The $25 Macro Lens Photography for Bloggers Hack
Bloggers know that you need to take good photos, but macro lens for your dSLR camera can be quite expensive. This Nikon AF-S FX Micro-NIKKOR 60mm f/2.8G ED Fixed Zoom Lens costs almost $600, and this Nikon AF-S VR Micro-NIKKOR 105mm f/2.8G IF-ED costs almost $900. I am saving up my money to purchase these Nikon macro lens, but in the meantime, I want to show everyone the $25 macro lens photography for bloggers hack. Of course, anyone can use this hack, but bloggers (who can’t yet afford the expensive lens) will benefit from this.
$25 Macro Lens Hack
I purchased the Neewer 52MM Macro Lens Filter Accessory Kit for $30.00. There is also a 58mm Vivitar Professional UV CPL FLD Lens Filter and Close-Up Macro Accessory Kit
available, as well as just the lens: Vivitar +1 +2 +4 +10 Close-Up Macro Filter Set with Pouch (58mm)
and Vivitar +1/+2/+4/+10 Macro Lens Filte Set (52mm). Please note the 58mm and the 52mm size differences. This is called the lens diameter.
I have a Nikon camera, and most Nikons have a 52mm or 58mm. (Since I do not own a Canon, I do not know what the lens diameter is.)
Macro Filter Comparison Photographs
So here is a picture of an onion taken on my regular lens (Nikon AF-S DX NIKKOR 18–55mm f/3.5–5.6G Zoom Lens). This lens is one of the standard lenses that come with the Nikon d7200, but you can purchase it separately for about $250.
1x macro filter:
Please excuse the lighting … I took these photographs in this lighting on purpose (see below).
2x macro filter:
4x macro filter:
and finally, the 10x macro filter:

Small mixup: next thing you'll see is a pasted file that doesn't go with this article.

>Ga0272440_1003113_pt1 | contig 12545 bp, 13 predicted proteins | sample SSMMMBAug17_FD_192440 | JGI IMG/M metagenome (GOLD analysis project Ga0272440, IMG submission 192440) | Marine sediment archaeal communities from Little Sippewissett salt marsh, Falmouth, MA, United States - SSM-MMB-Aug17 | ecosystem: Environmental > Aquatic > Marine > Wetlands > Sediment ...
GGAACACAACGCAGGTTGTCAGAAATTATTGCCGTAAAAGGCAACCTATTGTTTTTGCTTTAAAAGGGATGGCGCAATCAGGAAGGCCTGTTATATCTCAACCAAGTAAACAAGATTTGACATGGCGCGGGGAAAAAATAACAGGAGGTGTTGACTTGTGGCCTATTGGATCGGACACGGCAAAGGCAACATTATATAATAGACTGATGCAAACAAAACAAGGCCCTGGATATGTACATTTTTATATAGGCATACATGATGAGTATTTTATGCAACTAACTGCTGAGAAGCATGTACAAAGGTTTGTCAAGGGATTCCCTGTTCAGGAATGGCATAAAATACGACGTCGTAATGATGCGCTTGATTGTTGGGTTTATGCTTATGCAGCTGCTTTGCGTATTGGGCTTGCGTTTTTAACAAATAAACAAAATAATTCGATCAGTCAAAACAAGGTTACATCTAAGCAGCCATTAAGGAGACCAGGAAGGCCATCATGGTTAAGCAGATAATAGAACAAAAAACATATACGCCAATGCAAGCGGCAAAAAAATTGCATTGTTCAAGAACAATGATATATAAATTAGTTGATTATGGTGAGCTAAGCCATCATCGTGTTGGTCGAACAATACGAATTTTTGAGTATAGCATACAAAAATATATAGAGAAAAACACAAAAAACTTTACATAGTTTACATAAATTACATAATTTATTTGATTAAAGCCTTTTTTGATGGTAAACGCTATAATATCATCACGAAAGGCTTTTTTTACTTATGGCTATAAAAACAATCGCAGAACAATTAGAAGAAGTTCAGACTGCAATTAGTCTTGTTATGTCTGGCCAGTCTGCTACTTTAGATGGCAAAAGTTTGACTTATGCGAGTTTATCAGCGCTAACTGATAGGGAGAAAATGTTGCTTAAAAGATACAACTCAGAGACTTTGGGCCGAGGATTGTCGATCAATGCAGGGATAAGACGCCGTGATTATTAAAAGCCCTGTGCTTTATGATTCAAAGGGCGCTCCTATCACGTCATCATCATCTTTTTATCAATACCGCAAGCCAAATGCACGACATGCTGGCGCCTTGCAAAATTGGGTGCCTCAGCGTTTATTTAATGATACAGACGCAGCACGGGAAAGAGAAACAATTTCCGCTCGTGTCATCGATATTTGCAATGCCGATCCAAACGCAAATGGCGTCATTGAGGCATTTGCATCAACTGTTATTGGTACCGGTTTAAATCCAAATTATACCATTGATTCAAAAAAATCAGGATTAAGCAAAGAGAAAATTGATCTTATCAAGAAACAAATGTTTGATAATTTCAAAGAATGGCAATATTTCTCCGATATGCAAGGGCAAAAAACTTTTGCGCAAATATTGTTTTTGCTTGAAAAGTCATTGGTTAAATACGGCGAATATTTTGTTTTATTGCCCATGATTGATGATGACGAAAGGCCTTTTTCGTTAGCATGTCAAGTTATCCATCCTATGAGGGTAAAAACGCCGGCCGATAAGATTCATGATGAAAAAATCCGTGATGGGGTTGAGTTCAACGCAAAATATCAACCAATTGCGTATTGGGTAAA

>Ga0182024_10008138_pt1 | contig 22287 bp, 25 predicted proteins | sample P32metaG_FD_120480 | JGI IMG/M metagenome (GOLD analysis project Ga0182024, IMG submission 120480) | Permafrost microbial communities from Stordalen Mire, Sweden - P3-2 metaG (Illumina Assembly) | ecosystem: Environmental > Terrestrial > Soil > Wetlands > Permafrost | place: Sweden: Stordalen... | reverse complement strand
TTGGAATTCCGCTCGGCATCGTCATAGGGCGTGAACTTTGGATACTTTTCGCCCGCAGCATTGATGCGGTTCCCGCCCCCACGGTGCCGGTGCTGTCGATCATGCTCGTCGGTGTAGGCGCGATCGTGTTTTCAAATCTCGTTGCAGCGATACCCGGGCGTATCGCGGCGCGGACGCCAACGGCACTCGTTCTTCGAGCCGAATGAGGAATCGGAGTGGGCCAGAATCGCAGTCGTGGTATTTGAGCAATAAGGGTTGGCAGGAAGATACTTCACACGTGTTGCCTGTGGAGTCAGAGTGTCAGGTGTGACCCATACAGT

The Macro Photograph Diffuser-Envelope Hack
You may have noticed a lighting change from the regular lens to the pictures that I took with the macro filters. That’s because I used an envelope in front of the flash.
This simple envelope hack prevented an ugly lens shadow from forming, when taking very close pictures of objects:
So how do you get it to focus?
If you purchase the macro filters, you will notice that your camera is unable to autofocus. That is because you are putting something on top of the lens, and the camera “goes haywire” and doesn’t know what to do.
So how do you fix this problem?
Very simple. You take the camera off of auto-focus. The pictures above were all “manual” focus pictures.
What I did was take a photograph of the onion on auto-focus. The camera did its thing, and I got a nice picture.
Next, I switched the camera to manual focus.
On the d7200, it is #1:
#2 is also part of auto-focus on the lens, but I use the button at position #1.
Then, you “creep” closer to the object. This means physically going closer to whatever it is you are taking the photograph of. For the 10x macro filter, I was practically touching the lens to the onion. You move yourself to put the object in focus (instead of focusing the lens).
Voila! You have picture-perfect macro photographs.